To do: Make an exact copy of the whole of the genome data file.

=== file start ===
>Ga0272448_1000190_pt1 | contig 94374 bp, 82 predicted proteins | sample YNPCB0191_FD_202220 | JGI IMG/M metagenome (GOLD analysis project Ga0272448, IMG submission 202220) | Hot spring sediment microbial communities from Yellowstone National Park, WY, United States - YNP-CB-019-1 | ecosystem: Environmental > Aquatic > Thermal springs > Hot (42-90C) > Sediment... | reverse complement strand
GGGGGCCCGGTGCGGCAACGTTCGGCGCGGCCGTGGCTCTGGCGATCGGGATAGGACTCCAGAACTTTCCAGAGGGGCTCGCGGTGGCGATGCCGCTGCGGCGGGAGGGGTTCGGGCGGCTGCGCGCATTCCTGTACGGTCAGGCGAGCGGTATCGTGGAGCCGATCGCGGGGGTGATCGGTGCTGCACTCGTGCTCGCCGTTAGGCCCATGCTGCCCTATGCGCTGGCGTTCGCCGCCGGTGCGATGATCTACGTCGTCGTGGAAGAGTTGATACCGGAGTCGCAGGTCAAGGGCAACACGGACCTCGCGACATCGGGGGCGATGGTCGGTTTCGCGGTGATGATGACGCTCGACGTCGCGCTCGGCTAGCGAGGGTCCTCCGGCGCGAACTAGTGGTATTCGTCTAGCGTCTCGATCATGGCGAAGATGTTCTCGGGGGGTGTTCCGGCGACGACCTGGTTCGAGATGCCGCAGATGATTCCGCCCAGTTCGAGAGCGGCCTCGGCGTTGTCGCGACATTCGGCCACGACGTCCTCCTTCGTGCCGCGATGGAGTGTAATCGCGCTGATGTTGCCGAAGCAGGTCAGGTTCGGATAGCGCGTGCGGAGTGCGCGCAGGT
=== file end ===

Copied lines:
>Ga0272448_1000190_pt1 | contig 94374 bp, 82 predicted proteins | sample YNPCB0191_FD_202220 | JGI IMG/M metagenome (GOLD analysis project Ga0272448, IMG submission 202220) | Hot spring sediment microbial communities from Yellowstone National Park, WY, United States - YNP-CB-019-1 | ecosystem: Environmental > Aquatic > Thermal springs > Hot (42-90C) > Sediment... | reverse complement strand
GGGGGCCCGGTGCGGCAACGTTCGGCGCGGCCGTGGCTCTGGCGATCGGGATAGGACTCCAGAACTTTCCAGAGGGGCTCGCGGTGGCGATGCCGCTGCGGCGGGAGGGGTTCGGGCGGCTGCGCGCATTCCTGTACGGTCAGGCGAGCGGTATCGTGGAGCCGATCGCGGGGGTGATCGGTGCTGCACTCGTGCTCGCCGTTAGGCCCATGCTGCCCTATGCGCTGGCGTTCGCCGCCGGTGCGATGATCTACGTCGTCGTGGAAGAGTTGATACCGGAGTCGCAGGTCAAGGGCAACACGGACCTCGCGACATCGGGGGCGATGGTCGGTTTCGCGGTGATGATGACGCTCGACGTCGCGCTCGGCTAGCGAGGGTCCTCCGGCGCGAACTAGTGGTATTCGTCTAGCGTCTCGATCATGGCGAAGATGTTCTCGGGGGGTGTTCCGGCGACGACCTGGTTCGAGATGCCGCAGATGATTCCGCCCAGTTCGAGAGCGGCCTCGGCGTTGTCGCGACATTCGGCCACGACGTCCTCCTTCGTGCCGCGATGGAGTGTAATCGCGCTGATGTTGCCGAAGCAGGTCAGGTTCGGATAGCGCGTGCGGAGTGCGCGCAGGT